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With time running out against Tulsa two weeks ago, Jacob Graves laid his body on the line to block a shot in the final minute.

The block helped the Quad-City Mallards grab their first win of the season and also spoke volumes about the competitive drive of one of the youngest players on the team.

"It’s just for the guy next to you in the room, get the win for everybody," Graves said. "Just do what it takes to win."

The Mallards are hoping to get Graves back this weekend for their two games against Idaho after the defenseman missed last Saturday's game with an upper body injury sustained on that blocked shot. 

With a defense that's allowing nearly 37 shots per game through a 1-3-0 start, the Mallards know they need to shore up play in their own zone and Graves — one of four Mallards with a plus rating — would be a welcome addition.

"He’s good in the D-zone, he’s got some strength there and stability and confidence among his teammates," Mallards head coach Phil Axtell said. "It would be a great addition for us this weekend."

Graves is with the Mallards after being reassigned from the AHL's Cleveland Monsters prior to the start of the season. It's his second stint in the ECHL after playing nine games with the Cincinnati Cyclones last season.

It's admittedly disappointing for Graves to be back in the ECHL after playing 19 games with Cleveland last year, but he understands how the business works and is set on giving it his all while down with the Mallards.

"It’s awesome getting confidence, so that part is night and day unreal, but there were a lot of defensemen up in Cleveland so you’ve got to make the most of what you’ve got," he said. "I think I’ve got a little more confidence here. They’ve given me some ice, and it’s really awesome."

The attitude has been a welcome asset for Axtell, who understands the effect coming down to the ECHL can have on a player. The coach commended Graves with doing everything the right way through the first two weeks.

"You have to have the right mentality, the mental toughness, to go from an NHL camp to an American League camp to the ECHL and keep the right mentality and stay positive, work hard every day to get better every day," Axtell said. "Make the most of your time, whether it’s here or there or somewhere else, it’s just getting better every day.

"His attitude has been spectacular. He’s had a pro mentality from the get-go, and we couldn’t ask anything more from him."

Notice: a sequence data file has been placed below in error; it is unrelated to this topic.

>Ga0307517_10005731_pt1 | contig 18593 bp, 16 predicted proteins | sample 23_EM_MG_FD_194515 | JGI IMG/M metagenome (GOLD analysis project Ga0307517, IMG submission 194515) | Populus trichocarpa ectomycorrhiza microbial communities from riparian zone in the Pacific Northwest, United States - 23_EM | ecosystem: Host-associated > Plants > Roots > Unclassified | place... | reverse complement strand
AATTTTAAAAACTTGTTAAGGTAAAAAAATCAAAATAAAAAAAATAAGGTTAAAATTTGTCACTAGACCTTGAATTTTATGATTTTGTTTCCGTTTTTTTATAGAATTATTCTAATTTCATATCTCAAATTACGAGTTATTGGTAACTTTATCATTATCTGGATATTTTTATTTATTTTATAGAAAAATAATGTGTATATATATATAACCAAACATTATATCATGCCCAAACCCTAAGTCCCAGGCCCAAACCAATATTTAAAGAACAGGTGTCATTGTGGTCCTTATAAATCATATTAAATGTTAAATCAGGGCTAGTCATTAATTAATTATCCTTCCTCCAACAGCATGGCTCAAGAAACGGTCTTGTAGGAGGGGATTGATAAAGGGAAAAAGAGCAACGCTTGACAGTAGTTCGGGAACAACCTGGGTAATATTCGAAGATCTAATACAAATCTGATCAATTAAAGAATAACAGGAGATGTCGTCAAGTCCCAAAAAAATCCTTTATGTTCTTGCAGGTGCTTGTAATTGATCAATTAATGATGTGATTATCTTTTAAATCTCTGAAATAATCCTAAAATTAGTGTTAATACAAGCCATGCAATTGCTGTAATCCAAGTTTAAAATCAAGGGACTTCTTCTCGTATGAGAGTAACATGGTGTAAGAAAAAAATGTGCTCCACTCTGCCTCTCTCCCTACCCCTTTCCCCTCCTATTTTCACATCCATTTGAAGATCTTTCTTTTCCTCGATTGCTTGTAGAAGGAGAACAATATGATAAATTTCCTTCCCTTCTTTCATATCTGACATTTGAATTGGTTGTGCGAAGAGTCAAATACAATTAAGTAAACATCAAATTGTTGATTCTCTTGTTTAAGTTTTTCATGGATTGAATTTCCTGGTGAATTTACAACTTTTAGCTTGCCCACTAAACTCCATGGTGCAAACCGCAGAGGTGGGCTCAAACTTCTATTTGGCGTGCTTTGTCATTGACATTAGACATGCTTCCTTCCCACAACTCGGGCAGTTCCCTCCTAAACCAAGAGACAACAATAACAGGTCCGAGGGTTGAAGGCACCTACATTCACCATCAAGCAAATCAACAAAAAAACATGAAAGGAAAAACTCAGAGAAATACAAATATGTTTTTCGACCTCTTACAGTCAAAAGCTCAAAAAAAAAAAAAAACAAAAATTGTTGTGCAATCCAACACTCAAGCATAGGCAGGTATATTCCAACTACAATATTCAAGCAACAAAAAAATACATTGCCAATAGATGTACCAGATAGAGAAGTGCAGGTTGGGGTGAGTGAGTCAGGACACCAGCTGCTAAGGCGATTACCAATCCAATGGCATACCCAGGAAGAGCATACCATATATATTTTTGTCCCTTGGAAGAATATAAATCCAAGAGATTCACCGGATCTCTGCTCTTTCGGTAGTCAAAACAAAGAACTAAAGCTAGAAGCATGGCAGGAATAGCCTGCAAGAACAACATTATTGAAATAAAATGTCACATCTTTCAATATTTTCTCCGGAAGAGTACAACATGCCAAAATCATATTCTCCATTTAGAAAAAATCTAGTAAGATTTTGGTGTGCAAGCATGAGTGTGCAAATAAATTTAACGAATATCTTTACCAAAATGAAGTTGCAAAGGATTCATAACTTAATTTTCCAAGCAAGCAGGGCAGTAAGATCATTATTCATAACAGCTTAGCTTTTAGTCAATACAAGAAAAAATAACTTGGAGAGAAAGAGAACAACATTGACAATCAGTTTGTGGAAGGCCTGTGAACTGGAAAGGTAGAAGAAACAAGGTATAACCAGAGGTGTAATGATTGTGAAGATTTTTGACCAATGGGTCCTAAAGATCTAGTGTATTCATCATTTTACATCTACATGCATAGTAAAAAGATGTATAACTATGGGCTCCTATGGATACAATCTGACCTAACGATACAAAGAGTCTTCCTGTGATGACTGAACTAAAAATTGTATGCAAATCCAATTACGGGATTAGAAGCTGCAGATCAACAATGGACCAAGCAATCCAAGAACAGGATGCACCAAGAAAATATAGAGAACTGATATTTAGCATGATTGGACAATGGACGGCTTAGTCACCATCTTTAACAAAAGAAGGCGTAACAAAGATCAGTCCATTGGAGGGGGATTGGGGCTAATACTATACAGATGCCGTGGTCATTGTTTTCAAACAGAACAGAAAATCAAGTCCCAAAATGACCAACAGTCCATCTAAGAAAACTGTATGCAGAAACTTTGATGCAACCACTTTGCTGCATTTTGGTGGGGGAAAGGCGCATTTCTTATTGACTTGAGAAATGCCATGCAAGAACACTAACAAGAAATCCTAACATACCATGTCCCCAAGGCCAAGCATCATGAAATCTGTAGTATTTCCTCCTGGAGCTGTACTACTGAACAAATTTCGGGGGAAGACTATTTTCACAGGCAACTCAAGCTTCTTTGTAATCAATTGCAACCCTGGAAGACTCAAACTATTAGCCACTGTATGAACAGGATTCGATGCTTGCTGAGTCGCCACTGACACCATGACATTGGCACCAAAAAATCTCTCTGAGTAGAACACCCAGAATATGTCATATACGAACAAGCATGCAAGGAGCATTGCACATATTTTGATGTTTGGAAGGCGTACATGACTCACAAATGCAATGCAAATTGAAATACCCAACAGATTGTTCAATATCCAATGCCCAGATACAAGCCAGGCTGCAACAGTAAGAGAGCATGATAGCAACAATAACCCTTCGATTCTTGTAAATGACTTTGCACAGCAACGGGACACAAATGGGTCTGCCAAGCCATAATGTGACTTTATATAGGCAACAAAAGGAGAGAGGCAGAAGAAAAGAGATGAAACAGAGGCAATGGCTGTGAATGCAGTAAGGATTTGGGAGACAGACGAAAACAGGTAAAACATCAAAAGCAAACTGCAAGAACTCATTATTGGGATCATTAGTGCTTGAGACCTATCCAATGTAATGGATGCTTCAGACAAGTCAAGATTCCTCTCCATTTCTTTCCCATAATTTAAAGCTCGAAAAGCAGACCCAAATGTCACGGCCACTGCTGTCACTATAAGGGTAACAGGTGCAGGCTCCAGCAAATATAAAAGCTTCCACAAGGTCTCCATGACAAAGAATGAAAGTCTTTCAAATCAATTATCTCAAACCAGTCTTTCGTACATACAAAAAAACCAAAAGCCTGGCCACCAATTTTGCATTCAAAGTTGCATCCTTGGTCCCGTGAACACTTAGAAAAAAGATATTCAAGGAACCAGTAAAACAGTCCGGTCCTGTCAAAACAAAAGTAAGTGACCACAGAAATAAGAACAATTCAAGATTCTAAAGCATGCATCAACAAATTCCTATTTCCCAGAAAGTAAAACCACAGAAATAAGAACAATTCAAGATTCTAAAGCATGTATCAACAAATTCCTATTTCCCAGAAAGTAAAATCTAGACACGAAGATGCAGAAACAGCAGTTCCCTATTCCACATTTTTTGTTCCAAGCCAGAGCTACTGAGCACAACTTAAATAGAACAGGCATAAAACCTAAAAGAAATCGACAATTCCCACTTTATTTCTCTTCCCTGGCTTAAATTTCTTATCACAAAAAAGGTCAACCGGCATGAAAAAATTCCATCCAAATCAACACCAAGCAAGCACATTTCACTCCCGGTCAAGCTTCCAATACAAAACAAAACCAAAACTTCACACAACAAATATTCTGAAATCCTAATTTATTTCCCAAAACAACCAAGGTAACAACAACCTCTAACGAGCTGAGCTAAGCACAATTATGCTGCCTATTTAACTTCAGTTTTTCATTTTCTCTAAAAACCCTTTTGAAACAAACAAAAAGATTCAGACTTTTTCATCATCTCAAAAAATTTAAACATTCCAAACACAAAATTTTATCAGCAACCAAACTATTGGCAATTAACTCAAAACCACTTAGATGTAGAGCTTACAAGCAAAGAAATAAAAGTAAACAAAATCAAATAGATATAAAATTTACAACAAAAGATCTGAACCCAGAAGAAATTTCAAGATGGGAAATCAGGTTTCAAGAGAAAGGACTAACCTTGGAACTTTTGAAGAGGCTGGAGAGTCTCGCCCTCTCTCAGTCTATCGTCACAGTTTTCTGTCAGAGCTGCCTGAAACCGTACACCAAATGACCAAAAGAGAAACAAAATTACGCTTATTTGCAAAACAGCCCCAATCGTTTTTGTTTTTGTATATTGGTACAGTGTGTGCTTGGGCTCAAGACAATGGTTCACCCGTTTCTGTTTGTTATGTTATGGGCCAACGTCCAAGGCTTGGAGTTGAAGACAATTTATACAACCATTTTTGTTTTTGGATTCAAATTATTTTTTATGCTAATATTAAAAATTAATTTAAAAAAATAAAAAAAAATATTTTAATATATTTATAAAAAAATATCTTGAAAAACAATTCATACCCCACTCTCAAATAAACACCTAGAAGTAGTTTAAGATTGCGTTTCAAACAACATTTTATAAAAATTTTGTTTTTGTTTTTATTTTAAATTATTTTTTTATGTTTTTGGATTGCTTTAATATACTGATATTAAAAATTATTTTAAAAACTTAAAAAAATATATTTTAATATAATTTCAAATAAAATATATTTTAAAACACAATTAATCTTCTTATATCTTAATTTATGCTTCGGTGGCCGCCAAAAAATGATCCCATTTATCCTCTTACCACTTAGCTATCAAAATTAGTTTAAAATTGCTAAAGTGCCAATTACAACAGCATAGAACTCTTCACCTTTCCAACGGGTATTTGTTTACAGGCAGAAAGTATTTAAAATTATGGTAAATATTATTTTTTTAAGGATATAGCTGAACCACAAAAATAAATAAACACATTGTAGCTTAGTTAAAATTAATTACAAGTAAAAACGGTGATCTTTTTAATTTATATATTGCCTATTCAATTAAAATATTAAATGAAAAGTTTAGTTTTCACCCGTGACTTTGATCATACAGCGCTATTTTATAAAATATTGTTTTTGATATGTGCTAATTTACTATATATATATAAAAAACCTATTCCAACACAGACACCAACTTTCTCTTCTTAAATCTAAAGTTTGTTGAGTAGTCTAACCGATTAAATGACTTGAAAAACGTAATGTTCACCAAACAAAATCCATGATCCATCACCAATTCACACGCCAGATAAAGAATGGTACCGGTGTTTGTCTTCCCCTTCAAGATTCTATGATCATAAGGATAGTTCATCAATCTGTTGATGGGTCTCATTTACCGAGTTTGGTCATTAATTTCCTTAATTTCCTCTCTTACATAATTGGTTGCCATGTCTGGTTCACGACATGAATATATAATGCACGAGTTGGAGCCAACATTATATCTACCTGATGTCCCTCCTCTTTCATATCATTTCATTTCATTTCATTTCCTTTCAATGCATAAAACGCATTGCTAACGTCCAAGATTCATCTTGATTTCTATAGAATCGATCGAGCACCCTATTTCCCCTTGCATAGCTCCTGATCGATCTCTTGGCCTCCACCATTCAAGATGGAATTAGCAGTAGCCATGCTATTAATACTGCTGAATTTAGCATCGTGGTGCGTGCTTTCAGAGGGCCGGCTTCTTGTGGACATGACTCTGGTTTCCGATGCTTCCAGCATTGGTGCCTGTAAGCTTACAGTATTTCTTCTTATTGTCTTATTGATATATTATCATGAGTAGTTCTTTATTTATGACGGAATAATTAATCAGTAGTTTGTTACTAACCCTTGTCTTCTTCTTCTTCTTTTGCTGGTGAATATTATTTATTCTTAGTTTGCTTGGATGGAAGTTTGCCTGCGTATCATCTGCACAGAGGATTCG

Graves is just 21, the third-youngest player on the Mallards roster, but his maturity comes from being up around AHL- and NHL-caliber players. He signed a three-year entry-level contract with the Blue Jackets last year and spent most of that season with the Monsters.

His time in the AHL last year was beneficial in learning how to carry himself as a professional and also keep mentally engaged when not in the lineup. 

"It’s a little different; it’s an adjustment. If you’re sitting a shift, you’ve got to be able to keep the mentality to stay in the game," he said. "I think that was the biggest thing for me, trying to get that consistency of even if you’re not playing, just when you get in, make sure you’re giving it your all and be consistent every shift. That’s what they want to see."

It was a big adjustment from juniors, where Graves won a championship in his final season. While playing in the Ontario Hockey League he was traded from the Oshawa Generals to the London Knights in the 2015-16 season and helped the Knights win the Memorial Cup, awarded to the Canadian Hockey League champion.

"I think we really clicked as a team," Graves said. "We knew what we had so let's just go do it, let's just go get it."

It's two completely different teams, but Graves sees similarities between that London team and this Mallards team, at least in the chemistry of the locker room.

"I've only been here a couple weeks, but it's a good group of guys in the locker room, and that's where it starts," he said. "Everyone is there for each other. ... There's definitely winning to be had here."

Even that championship team endured a rough patch similar to the one the Mallards are experiencing right now. In late January, the Knights went 1-3-0 but responded with four straight wins.

That adversity can sometimes be the best thing for a team.

"When you’re on a championship team, people forget you go through tough stretches," Mallards assistant coach Mike Leone said. "You find a way to get better in those games, and you find more guys on that team buy in to what you’re trying to do, and it speaks volumes about the kid."

The Mallards are hoping they can enjoy a similar response to their early season struggles, starting tonight against the Steelheads.

"I feel like this is a big weekend," Graves said. "It would be nice if we could get a couple wins this week, get to 3-3 and get everyone a little off their back, off their toes, just calm down type of thing. Hopefully we can get the ball rolling."


Sports reporter for the Quad-City Times